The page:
I Need Input from Christians: Textual Variants

In preparation for a short documentary film I’m making about textual variants in the Bible, I would like to pose a question aimed strictly at Christians—both Catholic and Protestant—and ex-Christians. People of other religions and non-ex-Christian atheists (et al) are welcome to comment, but your answers lie outside the scope of this project.

The question is simply this:

Are you familiar with the textual variants of the New Testament, particularly the Gospels?

If you want to answer this question, feel free to comment and say a little something about yourself: Religion, familiarity with textual variations, and perhaps a defense.

For reasons I cannot explain, the discussion about textual variants appears to have mostly faded away in recent centuries, despite no good reconciliation. So I’d like to hear what contemporary personal theology has to say about this.

Wikipedia thankfully has a relatively robust introduction to the subject at this link, if you’re interested in the topic.

The problem can be summed up like this: If we do not know what the scriptures originally said due to copy error and intentional manipulation, how can be be certain we understand Christianity?

About Rayan Zehn

I'm a political and social activist.
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8 Responses to I Need Input from Christians: Textual Variants

  1. 1 Cor 11:16 has two styles of translations. CEB and ESV use “no such”, while other translations use “no other”.

  2. Jeremiah 8:8 stated that Moses’ Law contained errors.

  3. One other verse is 1 Cor 6:9 where there is a reference to gay people. Some scholars say the gay reference should be translated as “man who has many bed-partners”. You can see in verse 11 stated “and that is what some of you were”, but people do not usually change their sexual orientation, which is a give-away for a mistake.

  4. Barry says:

    I’m not sure if I qualify: I’m a non-theist Quaker. Errors, deliberate or accidental, don’t have much significance to me as I treat the entire bible as literature, none of which has divine authority. The bible is just one of many works that can provide insight into the nature of mankind and the development of religion.

  5. mtiffany8523 says:

    It’s all in the introduction to the bible. Translations usually have introductions to explain that some words simply can’t be translated so the interpreters try their best at finding the closest word and explain cultural differences there. As much as can be is usually documented. Many christians know this and will have a strongs concordance under their bibles. Words I’ve looked up have been Greek words for love and also menanoia. Many Christians find out about this and their faith is strengthened as they look more deeply into what each teaching in the bible really means. As for ulterior motives and people changing things for their own profit, the bible said that would happen. Truth is, some people who have believed couldn’t read but they believed a testimony then lived out their own experiences. I know all this from personal study. I don’t belong to a church. My bf and I live’ in sin,’ plus he’s an all out atheist. The only thing I’m offended by are atheists stating an opinion in which they say you have to be stupid to believe in God. In other words, christians already know what your documentary is stating. It’s my hope it’s foundation won’t be to prove bible believers’ stupidity when thats prejudice.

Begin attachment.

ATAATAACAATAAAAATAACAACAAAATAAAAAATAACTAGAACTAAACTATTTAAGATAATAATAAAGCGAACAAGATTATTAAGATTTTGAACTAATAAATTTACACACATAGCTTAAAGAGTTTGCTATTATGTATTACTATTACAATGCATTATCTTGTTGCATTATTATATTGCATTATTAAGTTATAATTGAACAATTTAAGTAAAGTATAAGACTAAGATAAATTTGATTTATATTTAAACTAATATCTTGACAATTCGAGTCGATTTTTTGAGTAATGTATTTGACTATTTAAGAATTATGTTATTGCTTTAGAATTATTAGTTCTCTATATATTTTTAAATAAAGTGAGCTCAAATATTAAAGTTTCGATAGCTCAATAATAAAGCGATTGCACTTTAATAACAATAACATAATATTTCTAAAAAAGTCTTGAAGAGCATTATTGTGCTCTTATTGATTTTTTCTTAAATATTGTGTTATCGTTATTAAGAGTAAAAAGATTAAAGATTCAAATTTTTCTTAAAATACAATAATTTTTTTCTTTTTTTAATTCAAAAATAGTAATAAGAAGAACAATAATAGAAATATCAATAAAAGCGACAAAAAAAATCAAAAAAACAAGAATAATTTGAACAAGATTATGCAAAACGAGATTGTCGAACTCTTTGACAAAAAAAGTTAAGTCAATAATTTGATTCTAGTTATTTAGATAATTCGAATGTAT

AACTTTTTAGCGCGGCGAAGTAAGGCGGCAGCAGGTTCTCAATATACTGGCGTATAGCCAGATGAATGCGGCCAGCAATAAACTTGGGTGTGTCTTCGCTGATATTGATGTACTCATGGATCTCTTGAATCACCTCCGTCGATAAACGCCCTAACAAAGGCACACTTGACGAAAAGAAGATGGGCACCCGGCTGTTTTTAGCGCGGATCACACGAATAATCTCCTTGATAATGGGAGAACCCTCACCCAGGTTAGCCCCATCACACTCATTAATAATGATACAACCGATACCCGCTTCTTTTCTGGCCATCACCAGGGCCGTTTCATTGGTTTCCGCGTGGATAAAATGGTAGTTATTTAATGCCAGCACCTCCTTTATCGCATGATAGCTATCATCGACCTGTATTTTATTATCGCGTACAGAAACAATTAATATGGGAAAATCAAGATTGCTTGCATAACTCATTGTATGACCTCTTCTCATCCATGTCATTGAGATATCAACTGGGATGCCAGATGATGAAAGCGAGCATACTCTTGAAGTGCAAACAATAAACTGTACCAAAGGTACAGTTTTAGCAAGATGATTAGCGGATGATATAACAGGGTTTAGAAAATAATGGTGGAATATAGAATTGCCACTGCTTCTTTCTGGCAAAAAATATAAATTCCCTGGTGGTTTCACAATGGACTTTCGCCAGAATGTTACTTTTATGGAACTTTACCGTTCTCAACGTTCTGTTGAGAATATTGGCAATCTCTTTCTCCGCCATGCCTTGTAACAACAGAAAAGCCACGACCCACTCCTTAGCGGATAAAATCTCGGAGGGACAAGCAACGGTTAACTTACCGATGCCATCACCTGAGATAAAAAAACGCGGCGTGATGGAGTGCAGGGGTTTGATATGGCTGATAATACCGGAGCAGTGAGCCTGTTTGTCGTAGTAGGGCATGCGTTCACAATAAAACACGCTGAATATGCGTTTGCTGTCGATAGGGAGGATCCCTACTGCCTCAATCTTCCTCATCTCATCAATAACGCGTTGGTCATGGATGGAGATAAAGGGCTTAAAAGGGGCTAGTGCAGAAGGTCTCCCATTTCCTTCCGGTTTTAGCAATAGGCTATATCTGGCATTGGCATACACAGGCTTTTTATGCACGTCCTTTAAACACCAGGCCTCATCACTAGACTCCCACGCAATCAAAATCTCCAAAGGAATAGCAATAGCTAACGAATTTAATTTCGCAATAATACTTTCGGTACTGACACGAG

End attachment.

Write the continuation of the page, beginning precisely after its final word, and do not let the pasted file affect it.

• Rayan Zehn says:

      Thanks for the comment. While this blog was originally created to criticize religion and even mock it, it’s slowly morphed into something with a better methodology. For example, I started turning to science to answer some questions about religious demographics and the like. In my short film I’m not calling people stupid for believing the bible despite known problems in textual variants. It’s merely to discuss that they exist and maybe explain how people have come to accept them. In some cases, they might reject them, such as Prof. Bart D. Ehrman, who dedicated his life to studying the oldest texts and their variants and ultimately lost his faith. I just find it fascinating, but I’m done mocking people for believing in that. Now, if you told me you believe in mermaids, well, that might get a chuckle or two out of me 😉

  6. I would refer you to the book, “Cold Case Christianitu” by James Warner Wallace. Ex-cold case detective and atheist who examined the NT using his skills.

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